On a winter’s morning in Rotterdam, in early 2016, I fell off my bike. Easy to do with a strong wing, snow on the bike track and more fatally, a layer of ice underneath.
I wasn’t wearing a helmet, which wasn’t obligatory in The Netherlands (after this incident, I promptly went out and bought one).
The fall off my bike was like in a dream.
One minute I was on my bike, the next minute I was sprawled flat on the ground. There was no sense of the bike keeling over and me falling.
As soon as I got up I knew that there was a problem.
There was blood on my clothes and on the snow. The blood was coming from my forehead.
Two other bicyclists stopped and helped me up and offered to phone an ambulance. One man looked at my forehead and said that it would definitely need stitching. For some reason I didn’t want an ambulance. Instead, I held a handkerchief to my head and rode home with one hand. The sunglasses helped in keeping the blood out of my eyes.
When I got back to my apartment, I put fresh clothes on and got a taxi to the casualty department of the nearest hospital……
The casualty department wasn’t like casualty departments in other countries, where everyone is admitted and where consequently one can wait for a long time before getting assistance if there has been a serious motor accident for example. In this case, emergency cases were taken by the hospital and the casualty department, separate from the hospital, took patients over the weekend who couldn’t get to their local doctor.
At the reception desk of the casuality department, I showed my health card and within minutes found myself in a room lying flat on my back on something half way between a bed and a dentist’s chair. A nurse came in and began cleaning up the wound. There was apparently a deep jagged cut above my right eye.
Whilst she was cleaning up the wound, we chatted.
‘It’s a change to see someone come in here for a good reason….’
‘You wouldn’t believe the people we get in here. They come in for the flimsiest reason or really no reason at all. They’ve got a headache or a sore toe. Or they were driving around in the area and thought they would pop in and have a check-up. When you explain to them that we aren’t here to serve as a general wellness centre, they can get very nasty. They’ll yell about their rights and how they’re going to lodge a complaint and so on. The more you do for people the less they appreciate it……’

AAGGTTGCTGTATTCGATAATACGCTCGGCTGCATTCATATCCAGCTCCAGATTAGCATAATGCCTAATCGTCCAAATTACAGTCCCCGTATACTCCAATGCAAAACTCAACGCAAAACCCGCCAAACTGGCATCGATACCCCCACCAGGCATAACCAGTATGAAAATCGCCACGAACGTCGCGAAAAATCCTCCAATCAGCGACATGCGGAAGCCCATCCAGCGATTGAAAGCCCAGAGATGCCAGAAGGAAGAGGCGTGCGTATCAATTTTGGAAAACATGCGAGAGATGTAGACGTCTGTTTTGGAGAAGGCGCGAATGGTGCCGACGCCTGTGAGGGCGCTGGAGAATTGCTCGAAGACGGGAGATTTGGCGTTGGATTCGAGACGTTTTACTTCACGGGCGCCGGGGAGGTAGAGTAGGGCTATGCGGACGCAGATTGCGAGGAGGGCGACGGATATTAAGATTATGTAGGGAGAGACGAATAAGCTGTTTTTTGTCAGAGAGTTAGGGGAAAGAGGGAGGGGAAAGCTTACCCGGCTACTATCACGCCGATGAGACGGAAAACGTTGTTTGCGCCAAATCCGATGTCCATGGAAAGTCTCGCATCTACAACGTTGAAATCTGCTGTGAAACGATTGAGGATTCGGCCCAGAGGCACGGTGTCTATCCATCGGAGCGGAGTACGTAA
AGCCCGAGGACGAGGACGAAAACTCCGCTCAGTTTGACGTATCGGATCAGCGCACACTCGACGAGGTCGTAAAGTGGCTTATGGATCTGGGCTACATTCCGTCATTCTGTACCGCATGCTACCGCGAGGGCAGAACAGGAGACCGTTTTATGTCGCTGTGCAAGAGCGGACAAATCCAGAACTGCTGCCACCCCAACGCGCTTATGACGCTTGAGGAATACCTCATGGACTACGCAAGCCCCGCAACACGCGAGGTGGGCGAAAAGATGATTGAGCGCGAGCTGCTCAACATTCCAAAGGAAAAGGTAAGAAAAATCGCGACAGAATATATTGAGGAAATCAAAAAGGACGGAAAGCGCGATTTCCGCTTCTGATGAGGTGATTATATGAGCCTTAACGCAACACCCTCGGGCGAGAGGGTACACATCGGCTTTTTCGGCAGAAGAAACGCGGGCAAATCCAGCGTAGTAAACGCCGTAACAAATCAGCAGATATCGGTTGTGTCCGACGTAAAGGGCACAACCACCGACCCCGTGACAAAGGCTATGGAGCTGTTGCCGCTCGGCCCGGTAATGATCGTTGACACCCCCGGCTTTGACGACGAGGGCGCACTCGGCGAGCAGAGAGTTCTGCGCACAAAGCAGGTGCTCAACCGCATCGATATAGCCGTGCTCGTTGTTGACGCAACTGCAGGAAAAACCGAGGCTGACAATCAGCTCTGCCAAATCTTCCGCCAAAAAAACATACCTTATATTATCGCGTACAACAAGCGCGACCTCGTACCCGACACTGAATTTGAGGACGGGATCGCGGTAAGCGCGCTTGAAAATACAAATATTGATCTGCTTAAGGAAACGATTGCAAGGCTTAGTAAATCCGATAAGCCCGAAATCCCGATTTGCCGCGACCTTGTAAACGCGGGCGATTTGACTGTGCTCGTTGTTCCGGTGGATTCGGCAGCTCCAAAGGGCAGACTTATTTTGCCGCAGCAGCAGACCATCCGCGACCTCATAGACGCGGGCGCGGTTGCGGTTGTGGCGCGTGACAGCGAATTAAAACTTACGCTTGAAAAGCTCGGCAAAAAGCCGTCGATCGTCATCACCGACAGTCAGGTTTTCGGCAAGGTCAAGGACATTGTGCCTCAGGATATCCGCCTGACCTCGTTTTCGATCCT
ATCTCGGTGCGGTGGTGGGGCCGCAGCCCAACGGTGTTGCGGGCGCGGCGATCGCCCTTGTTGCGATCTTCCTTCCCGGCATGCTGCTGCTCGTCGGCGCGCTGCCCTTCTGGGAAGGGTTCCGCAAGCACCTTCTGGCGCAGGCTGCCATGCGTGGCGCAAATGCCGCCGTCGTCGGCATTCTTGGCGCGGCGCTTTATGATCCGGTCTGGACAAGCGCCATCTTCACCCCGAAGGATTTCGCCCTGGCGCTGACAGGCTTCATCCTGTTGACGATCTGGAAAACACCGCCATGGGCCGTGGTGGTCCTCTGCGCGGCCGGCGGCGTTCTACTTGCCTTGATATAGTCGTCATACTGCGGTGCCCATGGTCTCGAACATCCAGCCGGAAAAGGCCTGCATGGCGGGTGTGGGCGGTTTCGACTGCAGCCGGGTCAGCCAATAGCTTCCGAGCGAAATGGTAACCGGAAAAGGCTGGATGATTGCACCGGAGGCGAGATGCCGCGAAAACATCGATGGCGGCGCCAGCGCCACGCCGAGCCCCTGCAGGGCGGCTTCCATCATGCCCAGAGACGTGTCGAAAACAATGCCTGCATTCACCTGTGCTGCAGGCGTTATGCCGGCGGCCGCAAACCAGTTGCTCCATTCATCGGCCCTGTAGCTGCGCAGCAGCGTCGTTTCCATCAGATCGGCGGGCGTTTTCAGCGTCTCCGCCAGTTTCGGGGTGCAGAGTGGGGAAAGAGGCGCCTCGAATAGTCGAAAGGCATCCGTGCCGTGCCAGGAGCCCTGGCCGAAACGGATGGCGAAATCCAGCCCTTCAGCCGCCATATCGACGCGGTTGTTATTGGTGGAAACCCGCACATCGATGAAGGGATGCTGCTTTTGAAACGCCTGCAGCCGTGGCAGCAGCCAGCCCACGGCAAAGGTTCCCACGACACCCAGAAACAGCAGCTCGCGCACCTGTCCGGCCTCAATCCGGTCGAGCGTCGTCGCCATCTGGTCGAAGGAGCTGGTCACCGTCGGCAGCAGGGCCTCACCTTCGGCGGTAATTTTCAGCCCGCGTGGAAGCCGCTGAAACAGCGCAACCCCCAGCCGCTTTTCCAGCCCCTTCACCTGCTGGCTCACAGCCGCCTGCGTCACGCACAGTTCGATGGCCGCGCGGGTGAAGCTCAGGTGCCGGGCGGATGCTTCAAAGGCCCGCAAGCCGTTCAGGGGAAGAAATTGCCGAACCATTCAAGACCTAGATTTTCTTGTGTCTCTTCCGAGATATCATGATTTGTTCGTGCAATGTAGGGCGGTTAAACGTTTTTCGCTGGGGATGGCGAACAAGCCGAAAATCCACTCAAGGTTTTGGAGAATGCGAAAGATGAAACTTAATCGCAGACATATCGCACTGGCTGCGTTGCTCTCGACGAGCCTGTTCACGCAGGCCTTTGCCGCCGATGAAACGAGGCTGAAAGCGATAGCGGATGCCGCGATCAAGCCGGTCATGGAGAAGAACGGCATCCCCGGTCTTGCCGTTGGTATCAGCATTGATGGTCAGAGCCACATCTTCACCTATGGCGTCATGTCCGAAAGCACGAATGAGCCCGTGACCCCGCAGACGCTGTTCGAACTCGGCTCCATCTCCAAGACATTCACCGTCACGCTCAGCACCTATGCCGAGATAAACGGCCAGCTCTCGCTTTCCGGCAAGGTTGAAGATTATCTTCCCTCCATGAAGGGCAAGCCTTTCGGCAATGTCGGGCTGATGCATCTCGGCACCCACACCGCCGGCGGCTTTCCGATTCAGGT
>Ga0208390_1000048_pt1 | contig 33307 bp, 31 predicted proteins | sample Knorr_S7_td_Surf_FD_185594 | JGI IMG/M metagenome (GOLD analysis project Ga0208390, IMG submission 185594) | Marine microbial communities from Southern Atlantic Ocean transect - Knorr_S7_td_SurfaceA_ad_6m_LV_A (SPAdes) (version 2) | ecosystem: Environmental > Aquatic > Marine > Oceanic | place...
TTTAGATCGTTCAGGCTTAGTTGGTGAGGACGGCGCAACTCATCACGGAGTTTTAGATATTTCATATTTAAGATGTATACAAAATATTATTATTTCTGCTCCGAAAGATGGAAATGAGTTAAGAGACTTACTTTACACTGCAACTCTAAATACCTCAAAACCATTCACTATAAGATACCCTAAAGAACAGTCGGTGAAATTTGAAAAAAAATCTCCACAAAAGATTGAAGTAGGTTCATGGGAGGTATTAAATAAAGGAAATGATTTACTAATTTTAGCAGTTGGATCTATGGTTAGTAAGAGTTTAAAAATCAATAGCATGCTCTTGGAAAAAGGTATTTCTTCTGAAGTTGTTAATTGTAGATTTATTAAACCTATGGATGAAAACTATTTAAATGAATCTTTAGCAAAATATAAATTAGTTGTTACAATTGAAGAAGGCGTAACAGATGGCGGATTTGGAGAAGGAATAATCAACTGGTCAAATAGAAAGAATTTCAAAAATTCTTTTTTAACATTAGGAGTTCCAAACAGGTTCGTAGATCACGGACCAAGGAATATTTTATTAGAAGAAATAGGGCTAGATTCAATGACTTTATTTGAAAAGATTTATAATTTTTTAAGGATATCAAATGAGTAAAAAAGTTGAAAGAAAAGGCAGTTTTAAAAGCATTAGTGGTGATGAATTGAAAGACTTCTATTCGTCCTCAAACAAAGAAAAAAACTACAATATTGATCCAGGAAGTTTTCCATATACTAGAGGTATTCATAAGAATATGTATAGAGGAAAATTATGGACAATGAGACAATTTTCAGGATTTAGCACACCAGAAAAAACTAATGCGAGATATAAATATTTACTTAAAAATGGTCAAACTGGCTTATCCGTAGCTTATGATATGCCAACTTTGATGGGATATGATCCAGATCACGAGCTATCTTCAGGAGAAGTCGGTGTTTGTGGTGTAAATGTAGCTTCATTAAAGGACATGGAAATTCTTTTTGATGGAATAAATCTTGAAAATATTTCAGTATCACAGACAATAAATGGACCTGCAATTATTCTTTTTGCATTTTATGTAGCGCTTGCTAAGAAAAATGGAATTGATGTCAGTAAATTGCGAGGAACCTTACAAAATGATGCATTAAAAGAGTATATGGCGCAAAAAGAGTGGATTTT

She put a large cloth over my head with a small hole which fit snugly around the wound. I couldn’t see anything then, only hear her say before she left:
‘Doctor Rastaffa will be in shortly and stitch it up…’
I heard someone enter the room.
The doctor spoke Dutch with a strong accent but I couldn’t work out what kind it was and of course, I couldn’t see him either. Living in an area where most of the residents belong to a foreign culture, I could often pick accents, but this one was new to me.
He asked me if I wanted a local anaesthetic.
I did, I was no hero.
I felt a series of pin pricks on my forehead. He told me it would take 10 minutes for the anaesthetic to take effect. He left the room.
I closed my eyes. No point in looking at a white blur.
‘The more you do for people the less they appreciate it……’
Then it happened.